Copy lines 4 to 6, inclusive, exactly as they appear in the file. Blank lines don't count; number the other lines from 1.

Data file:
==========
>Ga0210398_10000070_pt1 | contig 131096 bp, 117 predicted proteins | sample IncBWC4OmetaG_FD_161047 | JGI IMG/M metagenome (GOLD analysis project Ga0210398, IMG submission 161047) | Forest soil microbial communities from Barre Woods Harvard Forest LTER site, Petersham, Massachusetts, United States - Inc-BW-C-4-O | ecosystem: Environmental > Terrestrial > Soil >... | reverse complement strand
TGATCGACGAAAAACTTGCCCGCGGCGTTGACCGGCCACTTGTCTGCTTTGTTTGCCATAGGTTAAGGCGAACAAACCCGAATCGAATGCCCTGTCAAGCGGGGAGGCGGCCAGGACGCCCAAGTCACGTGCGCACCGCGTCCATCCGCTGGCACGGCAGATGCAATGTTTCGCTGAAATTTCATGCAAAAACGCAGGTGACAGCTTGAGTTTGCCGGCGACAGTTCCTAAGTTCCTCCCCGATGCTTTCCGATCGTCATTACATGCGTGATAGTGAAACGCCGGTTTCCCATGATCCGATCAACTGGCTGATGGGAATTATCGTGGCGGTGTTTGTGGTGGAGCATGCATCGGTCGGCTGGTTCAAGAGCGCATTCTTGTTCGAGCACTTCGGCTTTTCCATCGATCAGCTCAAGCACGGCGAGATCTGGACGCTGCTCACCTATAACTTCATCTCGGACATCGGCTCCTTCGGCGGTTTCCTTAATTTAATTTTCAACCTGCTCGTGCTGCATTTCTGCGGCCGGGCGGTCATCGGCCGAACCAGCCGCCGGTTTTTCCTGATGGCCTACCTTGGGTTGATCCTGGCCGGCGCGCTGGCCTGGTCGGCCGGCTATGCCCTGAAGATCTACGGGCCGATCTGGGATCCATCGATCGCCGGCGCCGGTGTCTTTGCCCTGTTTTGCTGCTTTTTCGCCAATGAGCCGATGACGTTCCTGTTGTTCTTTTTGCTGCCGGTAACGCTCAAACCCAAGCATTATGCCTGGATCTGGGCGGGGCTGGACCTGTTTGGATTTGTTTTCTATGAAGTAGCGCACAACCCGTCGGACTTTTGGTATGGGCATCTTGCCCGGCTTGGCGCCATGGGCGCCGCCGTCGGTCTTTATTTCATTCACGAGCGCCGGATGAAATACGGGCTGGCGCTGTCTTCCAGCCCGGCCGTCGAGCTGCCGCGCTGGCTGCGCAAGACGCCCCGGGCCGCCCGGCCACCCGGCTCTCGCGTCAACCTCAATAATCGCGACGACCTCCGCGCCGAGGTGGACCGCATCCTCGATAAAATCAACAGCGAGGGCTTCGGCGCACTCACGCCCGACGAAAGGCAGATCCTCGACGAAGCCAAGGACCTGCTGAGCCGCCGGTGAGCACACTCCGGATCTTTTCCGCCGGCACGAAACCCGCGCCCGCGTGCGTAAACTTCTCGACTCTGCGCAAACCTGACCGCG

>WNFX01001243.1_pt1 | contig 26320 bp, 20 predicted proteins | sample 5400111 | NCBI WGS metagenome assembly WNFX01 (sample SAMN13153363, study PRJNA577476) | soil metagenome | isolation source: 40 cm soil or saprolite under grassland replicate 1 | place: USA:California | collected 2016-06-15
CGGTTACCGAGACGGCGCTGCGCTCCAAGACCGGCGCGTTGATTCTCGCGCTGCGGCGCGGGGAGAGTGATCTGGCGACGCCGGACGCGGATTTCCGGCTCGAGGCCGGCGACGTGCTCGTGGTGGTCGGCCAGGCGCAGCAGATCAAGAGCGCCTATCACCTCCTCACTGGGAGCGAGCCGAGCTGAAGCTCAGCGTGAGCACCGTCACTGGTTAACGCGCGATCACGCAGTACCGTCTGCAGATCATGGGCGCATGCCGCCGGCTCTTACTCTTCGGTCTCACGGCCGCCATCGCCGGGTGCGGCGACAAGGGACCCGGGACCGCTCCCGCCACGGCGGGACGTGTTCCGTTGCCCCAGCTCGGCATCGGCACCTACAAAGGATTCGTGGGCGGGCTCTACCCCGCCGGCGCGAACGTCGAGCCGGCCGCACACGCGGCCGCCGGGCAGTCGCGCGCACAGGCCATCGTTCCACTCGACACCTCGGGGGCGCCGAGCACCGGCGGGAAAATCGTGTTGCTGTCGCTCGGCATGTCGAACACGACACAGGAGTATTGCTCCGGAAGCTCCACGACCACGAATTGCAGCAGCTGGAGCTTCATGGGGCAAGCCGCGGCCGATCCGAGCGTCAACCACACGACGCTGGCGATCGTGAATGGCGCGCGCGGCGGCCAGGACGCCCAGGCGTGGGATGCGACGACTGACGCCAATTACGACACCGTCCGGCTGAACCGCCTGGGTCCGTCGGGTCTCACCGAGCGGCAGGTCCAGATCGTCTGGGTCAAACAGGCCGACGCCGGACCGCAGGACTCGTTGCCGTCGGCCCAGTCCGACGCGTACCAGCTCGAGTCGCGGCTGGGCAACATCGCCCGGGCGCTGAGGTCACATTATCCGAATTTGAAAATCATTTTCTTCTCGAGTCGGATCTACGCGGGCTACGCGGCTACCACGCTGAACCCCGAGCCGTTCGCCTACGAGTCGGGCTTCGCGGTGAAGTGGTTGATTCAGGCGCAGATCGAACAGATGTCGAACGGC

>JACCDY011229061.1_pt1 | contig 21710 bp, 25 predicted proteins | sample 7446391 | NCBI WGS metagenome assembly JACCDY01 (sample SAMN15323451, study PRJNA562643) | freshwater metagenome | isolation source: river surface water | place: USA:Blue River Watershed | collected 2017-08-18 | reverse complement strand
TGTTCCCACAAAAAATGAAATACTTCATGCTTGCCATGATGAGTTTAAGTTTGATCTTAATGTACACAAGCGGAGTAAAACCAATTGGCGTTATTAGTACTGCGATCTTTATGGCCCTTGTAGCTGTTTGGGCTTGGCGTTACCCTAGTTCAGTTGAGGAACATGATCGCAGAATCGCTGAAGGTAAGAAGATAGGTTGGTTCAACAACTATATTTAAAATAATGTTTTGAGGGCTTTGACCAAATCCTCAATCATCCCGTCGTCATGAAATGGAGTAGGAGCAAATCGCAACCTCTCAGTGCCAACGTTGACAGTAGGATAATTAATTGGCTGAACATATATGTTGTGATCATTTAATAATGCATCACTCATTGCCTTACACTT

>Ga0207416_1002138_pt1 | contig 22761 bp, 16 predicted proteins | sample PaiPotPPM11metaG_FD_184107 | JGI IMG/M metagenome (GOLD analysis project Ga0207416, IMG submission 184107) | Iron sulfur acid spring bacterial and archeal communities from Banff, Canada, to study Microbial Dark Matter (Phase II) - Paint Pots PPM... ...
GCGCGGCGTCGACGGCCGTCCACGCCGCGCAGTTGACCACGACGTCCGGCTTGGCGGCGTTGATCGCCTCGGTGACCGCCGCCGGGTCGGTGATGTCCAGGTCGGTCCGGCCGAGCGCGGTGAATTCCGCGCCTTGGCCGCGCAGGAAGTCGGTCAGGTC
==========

CGGTTACCGAGACGGCGCTGCGCTCCAAGACCGGCGCGTTGATTCTCGCGCTGCGGCGCGGGGAGAGTGATCTGGCGACGCCGGACGCGGATTTCCGGCTCGAGGCCGGCGACGTGCTCGTGGTGGTCGGCCAGGCGCAGCAGATCAAGAGCGCCTATCACCTCCTCACTGGGAGCGAGCCGAGCTGAAGCTCAGCGTGAGCACCGTCACTGGTTAACGCGCGATCACGCAGTACCGTCTGCAGATCATGGGCGCATGCCGCCGGCTCTTACTCTTCGGTCTCACGGCCGCCATCGCCGGGTGCGGCGACAAGGGACCCGGGACCGCTCCCGCCACGGCGGGACGTGTTCCGTTGCCCCAGCTCGGCATCGGCACCTACAAAGGATTCGTGGGCGGGCTCTACCCCGCCGGCGCGAACGTCGAGCCGGCCGCACACGCGGCCGCCGGGCAGTCGCGCGCACAGGCCATCGTTCCACTCGACACCTCGGGGGCGCCGAGCACCGGCGGGAAAATCGTGTTGCTGTCGCTCGGCATGTCGAACACGACACAGGAGTATTGCTCCGGAAGCTCCACGACCACGAATTGCAGCAGCTGGAGCTTCATGGGGCAAGCCGCGGCCGATCCGAGCGTCAACCACACGACGCTGGCGATCGTGAATGGCGCGCGCGGCGGCCAGGACGCCCAGGCGTGGGATGCGACGACTGACGCCAATTACGACACCGTCCGGCTGAACCGCCTGGGTCCGTCGGGTCTCACCGAGCGGCAGGTCCAGATCGTCTGGGTCAAACAGGCCGACGCCGGACCGCAGGACTCGTTGCCGTCGGCCCAGTCCGACGCGTACCAGCTCGAGTCGCGGCTGGGCAACATCGCCCGGGCGCTGAGGTCACATTATCCGAATTTGAAAATCATTTTCTTCTCGAGTCGGATCTACGCGGGCTACGCGGCTACCACGCTGAACCCCGAGCCGTTCGCCTACGAGTCGGGCTTCGCGGTGAAGTGGTTGATTCAGGCGCAGATCGAACAGATGTCGAACGGC

>JACCDY011229061.1_pt1 | contig 21710 bp, 25 predicted proteins | sample 7446391 | NCBI WGS metagenome assembly JACCDY01 (sample SAMN15323451, study PRJNA562643) | freshwater metagenome | isolation source: river surface water | place: USA:Blue River Watershed | collected 2017-08-18 | reverse complement strand
TGTTCCCACAAAAAATGAAATACTTCATGCTTGCCATGATGAGTTTAAGTTTGATCTTAATGTACACAAGCGGAGTAAAACCAATTGGCGTTATTAGTACTGCGATCTTTATGGCCCTTGTAGCTGTTTGGGCTTGGCGTTACCCTAGTTCAGTTGAGGAACATGATCGCAGAATCGCTGAAGGTAAGAAGATAGGTTGGTTCAACAACTATATTTAAAATAATGTTTTGAGGGCTTTGACCAAATCCTCAATCATCCCGTCGTCATGAAATGGAGTAGGAGCAAATCGCAACCTCTCAGTGCCAACGTTGACAGTAGGATAATTAATTGGCTGAACATATATGTTGTGATCATTTAATAATGCATCACTCATTGCCTTACACTT